What waveform does the light coming off different types of artificial light sources have and (of course) what are the underlying physical reason for them?
I was inspired to ask this question because of several things I have been hearing lately.
Firstly, there was a recent TED talk about how LED bulbs can be used to transmit data. Researchers have been working on the problem for a little while now and they've made a fairly impressive product, but it was only recently made possible by the LED technology, which has such a fast response that it can easily compare to the transfer rates of electric information condiuits that we normally use.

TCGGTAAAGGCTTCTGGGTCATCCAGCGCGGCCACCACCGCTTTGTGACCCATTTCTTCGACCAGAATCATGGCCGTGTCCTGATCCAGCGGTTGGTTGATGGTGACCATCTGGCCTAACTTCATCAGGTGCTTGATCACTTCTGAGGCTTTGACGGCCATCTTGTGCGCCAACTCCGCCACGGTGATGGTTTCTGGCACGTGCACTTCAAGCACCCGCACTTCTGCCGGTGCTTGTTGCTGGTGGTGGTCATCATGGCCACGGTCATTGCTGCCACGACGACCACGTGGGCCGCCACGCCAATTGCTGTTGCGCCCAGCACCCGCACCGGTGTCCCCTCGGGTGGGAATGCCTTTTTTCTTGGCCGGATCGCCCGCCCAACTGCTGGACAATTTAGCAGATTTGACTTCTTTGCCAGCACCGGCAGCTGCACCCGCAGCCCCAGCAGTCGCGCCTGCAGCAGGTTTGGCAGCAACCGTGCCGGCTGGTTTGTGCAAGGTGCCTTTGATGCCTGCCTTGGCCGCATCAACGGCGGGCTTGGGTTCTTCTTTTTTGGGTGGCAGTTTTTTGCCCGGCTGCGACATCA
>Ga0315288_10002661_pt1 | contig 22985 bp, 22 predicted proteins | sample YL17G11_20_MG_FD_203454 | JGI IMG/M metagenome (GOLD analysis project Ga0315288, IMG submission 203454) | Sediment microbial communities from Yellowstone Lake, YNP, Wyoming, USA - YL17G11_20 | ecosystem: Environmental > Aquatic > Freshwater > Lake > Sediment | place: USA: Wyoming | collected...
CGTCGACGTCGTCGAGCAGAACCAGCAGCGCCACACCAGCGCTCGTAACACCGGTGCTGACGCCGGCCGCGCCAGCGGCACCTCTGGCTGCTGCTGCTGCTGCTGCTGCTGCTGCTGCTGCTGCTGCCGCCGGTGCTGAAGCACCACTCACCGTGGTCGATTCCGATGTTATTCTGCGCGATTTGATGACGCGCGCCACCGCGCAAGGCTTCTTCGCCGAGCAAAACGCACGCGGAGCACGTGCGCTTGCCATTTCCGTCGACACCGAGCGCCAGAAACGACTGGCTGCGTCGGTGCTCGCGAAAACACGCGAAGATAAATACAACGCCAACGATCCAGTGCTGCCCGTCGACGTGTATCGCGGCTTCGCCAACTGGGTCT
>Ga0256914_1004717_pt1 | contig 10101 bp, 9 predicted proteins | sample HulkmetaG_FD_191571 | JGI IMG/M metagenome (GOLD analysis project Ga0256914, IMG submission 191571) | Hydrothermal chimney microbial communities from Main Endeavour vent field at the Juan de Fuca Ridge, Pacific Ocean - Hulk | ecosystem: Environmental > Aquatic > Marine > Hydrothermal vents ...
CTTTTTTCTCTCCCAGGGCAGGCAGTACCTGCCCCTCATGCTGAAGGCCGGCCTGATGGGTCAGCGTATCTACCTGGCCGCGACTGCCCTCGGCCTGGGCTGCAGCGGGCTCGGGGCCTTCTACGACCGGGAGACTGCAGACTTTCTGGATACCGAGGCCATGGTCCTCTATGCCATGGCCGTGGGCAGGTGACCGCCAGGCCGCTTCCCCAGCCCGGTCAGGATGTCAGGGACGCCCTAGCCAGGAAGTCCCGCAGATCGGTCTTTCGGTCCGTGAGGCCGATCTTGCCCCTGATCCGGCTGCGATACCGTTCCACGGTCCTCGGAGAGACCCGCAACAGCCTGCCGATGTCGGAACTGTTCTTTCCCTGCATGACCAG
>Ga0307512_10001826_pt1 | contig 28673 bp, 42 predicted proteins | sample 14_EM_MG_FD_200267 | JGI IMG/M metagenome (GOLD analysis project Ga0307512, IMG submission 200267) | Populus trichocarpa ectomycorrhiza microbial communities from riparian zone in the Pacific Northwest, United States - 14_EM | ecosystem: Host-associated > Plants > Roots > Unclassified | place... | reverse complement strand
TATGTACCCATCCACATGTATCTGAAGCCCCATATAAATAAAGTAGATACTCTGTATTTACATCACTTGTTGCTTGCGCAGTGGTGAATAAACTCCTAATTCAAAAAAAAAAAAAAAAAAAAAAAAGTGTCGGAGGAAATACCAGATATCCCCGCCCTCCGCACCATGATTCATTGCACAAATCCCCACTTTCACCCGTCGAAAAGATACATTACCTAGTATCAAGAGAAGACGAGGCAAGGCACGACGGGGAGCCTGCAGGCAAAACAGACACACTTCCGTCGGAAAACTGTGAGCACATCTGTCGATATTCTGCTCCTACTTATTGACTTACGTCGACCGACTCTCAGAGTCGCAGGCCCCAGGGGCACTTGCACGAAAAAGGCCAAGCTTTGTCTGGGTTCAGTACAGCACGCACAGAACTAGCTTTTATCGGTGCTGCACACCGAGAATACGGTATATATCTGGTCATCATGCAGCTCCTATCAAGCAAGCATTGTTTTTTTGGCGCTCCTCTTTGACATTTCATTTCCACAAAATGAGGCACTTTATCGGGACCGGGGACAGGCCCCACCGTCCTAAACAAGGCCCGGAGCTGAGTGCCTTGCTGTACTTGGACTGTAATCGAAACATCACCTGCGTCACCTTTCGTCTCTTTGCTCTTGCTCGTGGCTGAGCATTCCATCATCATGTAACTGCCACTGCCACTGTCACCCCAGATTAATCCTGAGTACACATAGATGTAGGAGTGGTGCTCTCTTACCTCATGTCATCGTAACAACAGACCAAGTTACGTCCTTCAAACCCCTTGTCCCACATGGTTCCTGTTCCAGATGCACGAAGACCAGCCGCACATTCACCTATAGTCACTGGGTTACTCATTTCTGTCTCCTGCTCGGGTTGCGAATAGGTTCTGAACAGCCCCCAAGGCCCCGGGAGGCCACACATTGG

My understanding is that incandescent bulbs flicker because they have 60 Hz AC power being pulsed through them. In fact, I think 60 Hz was chosen in the first place because it was a threshold that was unnoticeable to humans. Looking at a high speed youtube video of such a bulb demonstrates that it has a very significant lag time responding to both the normal electrical phasor and being turned off. In other words, it flickers but it doesn't go dark at any point in the AC waveform.
Looking for more information, however, I was a little disappointed, since nothing seemed to give a graph of lumens emitted over time for all different kinds of bulbs. Of course, there isn't just one relevant time scale. A light could flicker with 60 Hz and also flicker with 2000 Hz (I just made that up). I'm interested in the complete picture of what lights exhibit what patterns.